Ways to Set Up a Company in India
Feb. 19 – Foreign companies looking at a presence in India can set up five different kinds of entities depending on how they want to be represented in India. Companies wishing to maintain their foreign company status can set up a Liaison Office, Project Office or a Branch Office. Those companies that wish to operate as an Indian Company can set up a Wholly-owned Subsidiary or a Joint Venture Company. Due to ease and scope of work allowed most foreign companies decide to open a wholly owned subsidiary. The following enumerates shareholding and scope of work under the specific entities:
a. Wholly Owned Subsidiary (WoS):
Under a wholly owned subsidiary, the foreign company could own and control up to 100 percent of the shares of the Indian company. A WoS is set up under the Companies Act of 1956 and needs the approval of the Registrar of Companies. Once a company has been duly registered and incorporated as an Indian company, it is subject to Indian laws and regulations as applicable to other domestic Indian companies.
It takes approximately three weeks to incorporate a wholly owned subsidiary. The minimum capital requirements are not substantial (US$2000 in case of private companies and US$10,000 in case of public companies). In order to form a WoS the identification of two promoter shareholders is needed.
b. Joint Venture Company (JV):
A joint venture company is not treated different to a local company in India. Foreign companies may establish joint venture companies by forming strategic alliances with Indian partners and agreeing to a shareholding pattern.
A JV may be set up in any one of the following ways:
(i) Two parties, who/which may be individuals or companies, one of them non-resident or both residents, incorporate a company in India.
Business of the Indian resident party is transferred to the JV company and as consideration for such transfer, shares are issued by the JV company and subscribed by the Indian resident party. The other non-Indian subscribes for the shares in cash.
(ii) Alternately, the above two parties subscribe to the shares of the joint venture company in agreed proportion, in cash, and start a new business.
c. Branch Offices:
Foreign investors planning to open a branch in India need to obtain prior approval of the Reserve Bank of India. A branch office of a foreign company attracts a higher tax than a WoS or a JV company.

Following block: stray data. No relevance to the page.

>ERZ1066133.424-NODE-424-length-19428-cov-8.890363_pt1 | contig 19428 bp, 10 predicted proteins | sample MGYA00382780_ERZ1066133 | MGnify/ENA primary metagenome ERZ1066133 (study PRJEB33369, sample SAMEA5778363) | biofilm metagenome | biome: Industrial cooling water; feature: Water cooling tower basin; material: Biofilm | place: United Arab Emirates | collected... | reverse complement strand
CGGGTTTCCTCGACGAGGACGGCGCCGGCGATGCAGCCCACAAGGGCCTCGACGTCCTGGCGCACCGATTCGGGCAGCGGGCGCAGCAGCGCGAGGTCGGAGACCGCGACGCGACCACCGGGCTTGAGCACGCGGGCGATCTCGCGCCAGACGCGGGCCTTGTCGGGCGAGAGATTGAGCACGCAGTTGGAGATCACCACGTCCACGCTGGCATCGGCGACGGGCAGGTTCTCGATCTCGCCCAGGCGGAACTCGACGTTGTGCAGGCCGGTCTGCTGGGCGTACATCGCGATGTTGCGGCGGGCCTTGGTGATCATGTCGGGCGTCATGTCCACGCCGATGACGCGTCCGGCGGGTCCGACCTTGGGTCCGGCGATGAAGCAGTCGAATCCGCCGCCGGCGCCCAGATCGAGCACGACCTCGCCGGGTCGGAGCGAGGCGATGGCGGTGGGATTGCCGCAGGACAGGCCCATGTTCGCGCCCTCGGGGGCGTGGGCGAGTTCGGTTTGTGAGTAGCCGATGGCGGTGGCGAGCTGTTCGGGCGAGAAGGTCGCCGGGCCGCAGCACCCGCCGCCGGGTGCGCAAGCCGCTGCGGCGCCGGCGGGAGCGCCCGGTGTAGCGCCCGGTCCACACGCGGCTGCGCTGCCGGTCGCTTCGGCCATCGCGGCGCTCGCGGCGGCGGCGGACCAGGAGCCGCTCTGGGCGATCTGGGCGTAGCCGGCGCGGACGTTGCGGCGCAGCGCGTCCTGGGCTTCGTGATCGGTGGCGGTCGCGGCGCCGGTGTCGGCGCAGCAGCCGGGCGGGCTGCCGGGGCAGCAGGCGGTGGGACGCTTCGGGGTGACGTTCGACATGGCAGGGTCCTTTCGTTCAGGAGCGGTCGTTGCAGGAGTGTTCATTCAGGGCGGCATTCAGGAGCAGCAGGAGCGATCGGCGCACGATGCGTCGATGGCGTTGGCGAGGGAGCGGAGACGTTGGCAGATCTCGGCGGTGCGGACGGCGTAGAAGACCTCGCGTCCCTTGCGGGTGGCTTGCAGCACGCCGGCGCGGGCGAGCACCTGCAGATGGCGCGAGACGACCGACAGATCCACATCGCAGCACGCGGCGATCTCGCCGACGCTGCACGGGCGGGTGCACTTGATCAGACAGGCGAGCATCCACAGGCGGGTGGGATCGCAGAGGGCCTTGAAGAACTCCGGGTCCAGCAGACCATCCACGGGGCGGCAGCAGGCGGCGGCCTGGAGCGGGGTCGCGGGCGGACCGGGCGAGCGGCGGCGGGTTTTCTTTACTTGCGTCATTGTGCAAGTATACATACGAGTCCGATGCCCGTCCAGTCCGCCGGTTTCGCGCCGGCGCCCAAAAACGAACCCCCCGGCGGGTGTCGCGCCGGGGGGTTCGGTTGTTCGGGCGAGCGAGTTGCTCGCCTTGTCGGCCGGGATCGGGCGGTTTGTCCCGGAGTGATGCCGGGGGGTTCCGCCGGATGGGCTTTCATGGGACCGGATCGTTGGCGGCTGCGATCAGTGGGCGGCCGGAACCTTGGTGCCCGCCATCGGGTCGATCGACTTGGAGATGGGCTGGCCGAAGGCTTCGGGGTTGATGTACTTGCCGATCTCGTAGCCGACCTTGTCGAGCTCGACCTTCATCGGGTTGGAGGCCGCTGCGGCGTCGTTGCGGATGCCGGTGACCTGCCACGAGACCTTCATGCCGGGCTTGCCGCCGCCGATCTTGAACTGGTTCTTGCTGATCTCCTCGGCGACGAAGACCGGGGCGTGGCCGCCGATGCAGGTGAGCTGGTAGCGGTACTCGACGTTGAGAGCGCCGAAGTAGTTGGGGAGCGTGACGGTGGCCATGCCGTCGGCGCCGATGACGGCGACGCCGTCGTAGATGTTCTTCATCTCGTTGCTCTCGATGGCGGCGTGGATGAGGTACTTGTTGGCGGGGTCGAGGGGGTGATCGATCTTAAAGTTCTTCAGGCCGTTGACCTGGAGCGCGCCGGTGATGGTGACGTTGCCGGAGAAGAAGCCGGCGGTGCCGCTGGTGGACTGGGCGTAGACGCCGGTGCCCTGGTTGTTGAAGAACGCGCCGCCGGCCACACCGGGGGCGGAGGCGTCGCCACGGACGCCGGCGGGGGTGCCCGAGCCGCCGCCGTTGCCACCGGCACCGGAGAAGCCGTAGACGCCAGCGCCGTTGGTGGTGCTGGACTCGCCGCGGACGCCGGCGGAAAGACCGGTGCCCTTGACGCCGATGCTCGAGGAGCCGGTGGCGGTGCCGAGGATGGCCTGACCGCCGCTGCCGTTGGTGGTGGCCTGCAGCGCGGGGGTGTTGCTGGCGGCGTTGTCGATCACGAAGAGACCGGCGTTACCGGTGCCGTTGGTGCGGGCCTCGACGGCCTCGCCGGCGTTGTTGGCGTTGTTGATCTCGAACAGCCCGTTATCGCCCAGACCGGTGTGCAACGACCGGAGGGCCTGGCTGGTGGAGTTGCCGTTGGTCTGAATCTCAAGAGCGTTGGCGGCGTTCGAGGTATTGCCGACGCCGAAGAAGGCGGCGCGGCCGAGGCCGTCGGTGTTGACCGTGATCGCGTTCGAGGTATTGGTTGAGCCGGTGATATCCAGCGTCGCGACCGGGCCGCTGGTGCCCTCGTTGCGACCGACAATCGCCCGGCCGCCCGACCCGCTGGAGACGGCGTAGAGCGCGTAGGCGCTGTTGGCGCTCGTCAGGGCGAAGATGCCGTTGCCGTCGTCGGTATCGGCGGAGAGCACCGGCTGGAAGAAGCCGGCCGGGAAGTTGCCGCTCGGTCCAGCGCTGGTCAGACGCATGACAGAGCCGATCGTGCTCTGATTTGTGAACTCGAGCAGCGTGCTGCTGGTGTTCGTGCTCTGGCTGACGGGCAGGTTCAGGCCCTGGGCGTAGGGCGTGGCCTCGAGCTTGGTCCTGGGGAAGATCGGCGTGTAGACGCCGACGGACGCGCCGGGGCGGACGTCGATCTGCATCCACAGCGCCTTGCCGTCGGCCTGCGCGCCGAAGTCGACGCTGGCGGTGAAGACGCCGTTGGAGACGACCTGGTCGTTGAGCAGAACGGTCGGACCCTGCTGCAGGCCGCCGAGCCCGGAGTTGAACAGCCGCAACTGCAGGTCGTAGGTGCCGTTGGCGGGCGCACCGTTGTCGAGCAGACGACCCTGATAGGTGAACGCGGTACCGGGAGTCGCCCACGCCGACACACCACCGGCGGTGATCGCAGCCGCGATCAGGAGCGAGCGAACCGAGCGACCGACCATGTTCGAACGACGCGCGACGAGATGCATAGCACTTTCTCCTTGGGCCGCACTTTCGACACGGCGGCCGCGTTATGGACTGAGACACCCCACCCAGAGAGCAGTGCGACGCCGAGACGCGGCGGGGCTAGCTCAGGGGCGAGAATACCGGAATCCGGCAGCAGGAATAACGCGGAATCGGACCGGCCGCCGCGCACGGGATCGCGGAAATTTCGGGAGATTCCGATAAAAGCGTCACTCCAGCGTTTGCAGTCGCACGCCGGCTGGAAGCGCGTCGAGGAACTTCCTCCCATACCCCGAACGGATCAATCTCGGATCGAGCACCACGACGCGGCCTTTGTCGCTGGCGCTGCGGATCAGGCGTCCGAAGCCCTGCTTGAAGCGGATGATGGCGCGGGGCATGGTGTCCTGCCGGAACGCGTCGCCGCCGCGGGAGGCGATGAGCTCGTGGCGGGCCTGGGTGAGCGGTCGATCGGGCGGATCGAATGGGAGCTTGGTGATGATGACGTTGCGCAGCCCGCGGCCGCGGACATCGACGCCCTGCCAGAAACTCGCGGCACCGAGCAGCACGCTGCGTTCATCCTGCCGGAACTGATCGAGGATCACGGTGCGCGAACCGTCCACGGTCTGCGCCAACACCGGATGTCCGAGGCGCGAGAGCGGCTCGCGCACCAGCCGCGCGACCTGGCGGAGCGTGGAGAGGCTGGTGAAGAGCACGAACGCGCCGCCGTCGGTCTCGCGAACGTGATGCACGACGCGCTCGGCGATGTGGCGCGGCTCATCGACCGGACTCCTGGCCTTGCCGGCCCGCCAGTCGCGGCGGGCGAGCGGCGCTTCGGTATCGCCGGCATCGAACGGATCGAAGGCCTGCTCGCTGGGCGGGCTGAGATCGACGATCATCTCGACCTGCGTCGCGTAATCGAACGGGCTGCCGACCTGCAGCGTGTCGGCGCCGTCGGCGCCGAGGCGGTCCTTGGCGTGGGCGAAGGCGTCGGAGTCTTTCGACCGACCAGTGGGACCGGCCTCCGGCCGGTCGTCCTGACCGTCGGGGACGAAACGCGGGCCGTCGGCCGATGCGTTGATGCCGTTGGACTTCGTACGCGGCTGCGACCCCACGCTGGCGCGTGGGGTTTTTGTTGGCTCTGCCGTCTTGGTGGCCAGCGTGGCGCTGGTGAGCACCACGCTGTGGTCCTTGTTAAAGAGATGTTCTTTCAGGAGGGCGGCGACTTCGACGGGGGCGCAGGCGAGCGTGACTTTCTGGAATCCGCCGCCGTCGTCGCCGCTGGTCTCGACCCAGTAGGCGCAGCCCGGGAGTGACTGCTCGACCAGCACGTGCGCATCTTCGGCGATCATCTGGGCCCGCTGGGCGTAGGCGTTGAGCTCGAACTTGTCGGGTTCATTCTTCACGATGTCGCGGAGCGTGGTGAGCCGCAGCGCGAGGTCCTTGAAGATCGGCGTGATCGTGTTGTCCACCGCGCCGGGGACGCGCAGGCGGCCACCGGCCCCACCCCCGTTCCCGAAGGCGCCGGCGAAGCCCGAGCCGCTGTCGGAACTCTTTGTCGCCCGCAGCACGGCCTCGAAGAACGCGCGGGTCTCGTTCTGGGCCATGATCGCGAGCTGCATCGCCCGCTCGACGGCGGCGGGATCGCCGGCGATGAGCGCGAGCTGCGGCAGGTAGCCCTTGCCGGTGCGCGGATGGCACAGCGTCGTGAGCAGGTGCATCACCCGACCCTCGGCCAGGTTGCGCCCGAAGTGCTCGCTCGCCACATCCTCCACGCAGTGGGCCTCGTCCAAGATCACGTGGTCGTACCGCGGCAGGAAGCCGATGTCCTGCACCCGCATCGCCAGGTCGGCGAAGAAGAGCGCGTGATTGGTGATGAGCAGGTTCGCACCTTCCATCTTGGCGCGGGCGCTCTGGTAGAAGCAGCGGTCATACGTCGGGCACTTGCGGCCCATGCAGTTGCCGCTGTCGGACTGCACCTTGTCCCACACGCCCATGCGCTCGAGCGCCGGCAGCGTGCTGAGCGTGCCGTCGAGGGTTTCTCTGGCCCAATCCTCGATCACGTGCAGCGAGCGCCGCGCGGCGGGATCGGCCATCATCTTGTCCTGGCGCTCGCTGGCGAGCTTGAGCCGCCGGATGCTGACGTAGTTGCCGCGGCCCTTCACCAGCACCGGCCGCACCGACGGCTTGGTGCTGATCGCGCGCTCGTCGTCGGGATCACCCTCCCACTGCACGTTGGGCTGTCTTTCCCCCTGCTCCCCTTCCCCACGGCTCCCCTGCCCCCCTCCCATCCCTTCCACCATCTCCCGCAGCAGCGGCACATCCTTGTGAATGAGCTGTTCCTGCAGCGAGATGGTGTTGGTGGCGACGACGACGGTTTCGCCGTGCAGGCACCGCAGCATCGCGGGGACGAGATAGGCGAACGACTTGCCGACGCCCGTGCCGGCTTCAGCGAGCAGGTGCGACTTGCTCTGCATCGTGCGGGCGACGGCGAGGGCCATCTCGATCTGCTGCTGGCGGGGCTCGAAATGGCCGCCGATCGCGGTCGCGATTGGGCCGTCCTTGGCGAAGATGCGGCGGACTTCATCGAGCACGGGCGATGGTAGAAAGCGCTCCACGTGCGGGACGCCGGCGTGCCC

Foreign companies engaged in manufacturing and trading activities outside India are allowed to set up branch offices in India for the Export/import of goods and services, research work on behalf of the parent company, promoting technical or financial collaborations between Indian companies and parent or overseas group company, representing the parent company in India and acting as buying/selling agents in India etc.
A branch office is mostly not permitted to carry out manufacturing activities on its own, but is permitted to subcontract the activities to an Indian sub-contractor. A branch office is required to file an annual compliance letter from their auditors with the RBI. Remittance of profits of the branch office is permissible by furnishing requisite documents with an authorized dealer (i.e. bank).
d. Liaison Office:
A liaison office or a representative office is set up primarily to explore and understand the business environment and represent the parent company in India. A liaison office is not allowed to undertake any business activity in India or earn any income. The role of liaison offices is limited to collecting information about possible market opportunities and providing information about the company and its products to prospective Indian customers. A liaison office can promote export/import from/to India and also facilitate technical/financial collaboration between its parent company and companies in India. A liaison office cannot engage in any commercial activity directly or indirectly and therefore cannot earn any income in India.
The Foreign Exchange Management Act (“FEMA”) regulates the opening and operation of such offices. Also, approval of RBI is required for opening of a liaison office. Permission for a liaison office is initially granted for a period of three years and may be extended from time to time.
At the time of closure of the Liaison Office, RBI grants permission to repatriate the balance in the Indian bank account to the parent company.
Since the Liaison Office is not permitted to earn any income, it should not constitute a taxable entity in India. However, the Liaison Office would be required to withhold tax from certain payments and hence is expected to comply with the requisite “tax withholding” obligations under the domestic tax law.
e. Project Office:
Foreign companies planning to execute specific projects in India can set up temporary project/site offices in India. The RBI has now granted general permission to foreign entities to establish project offices subject to specified conditions. A project office cannot undertake or carry out any activity other than the activity relating and incidental to execution of the project. Project offices may remit money and surplus funds outside India completion of the project without any additional approvals from the RBI.
In order to know more on legally setting up a company in your chosen industry please do contact Aaron Solomon at Solomon & Co.
- Previous Article Gold Prices Peak in World’s Largest Consumer Market
- Next Article India Targets US$200 Billion Exports in 2009-10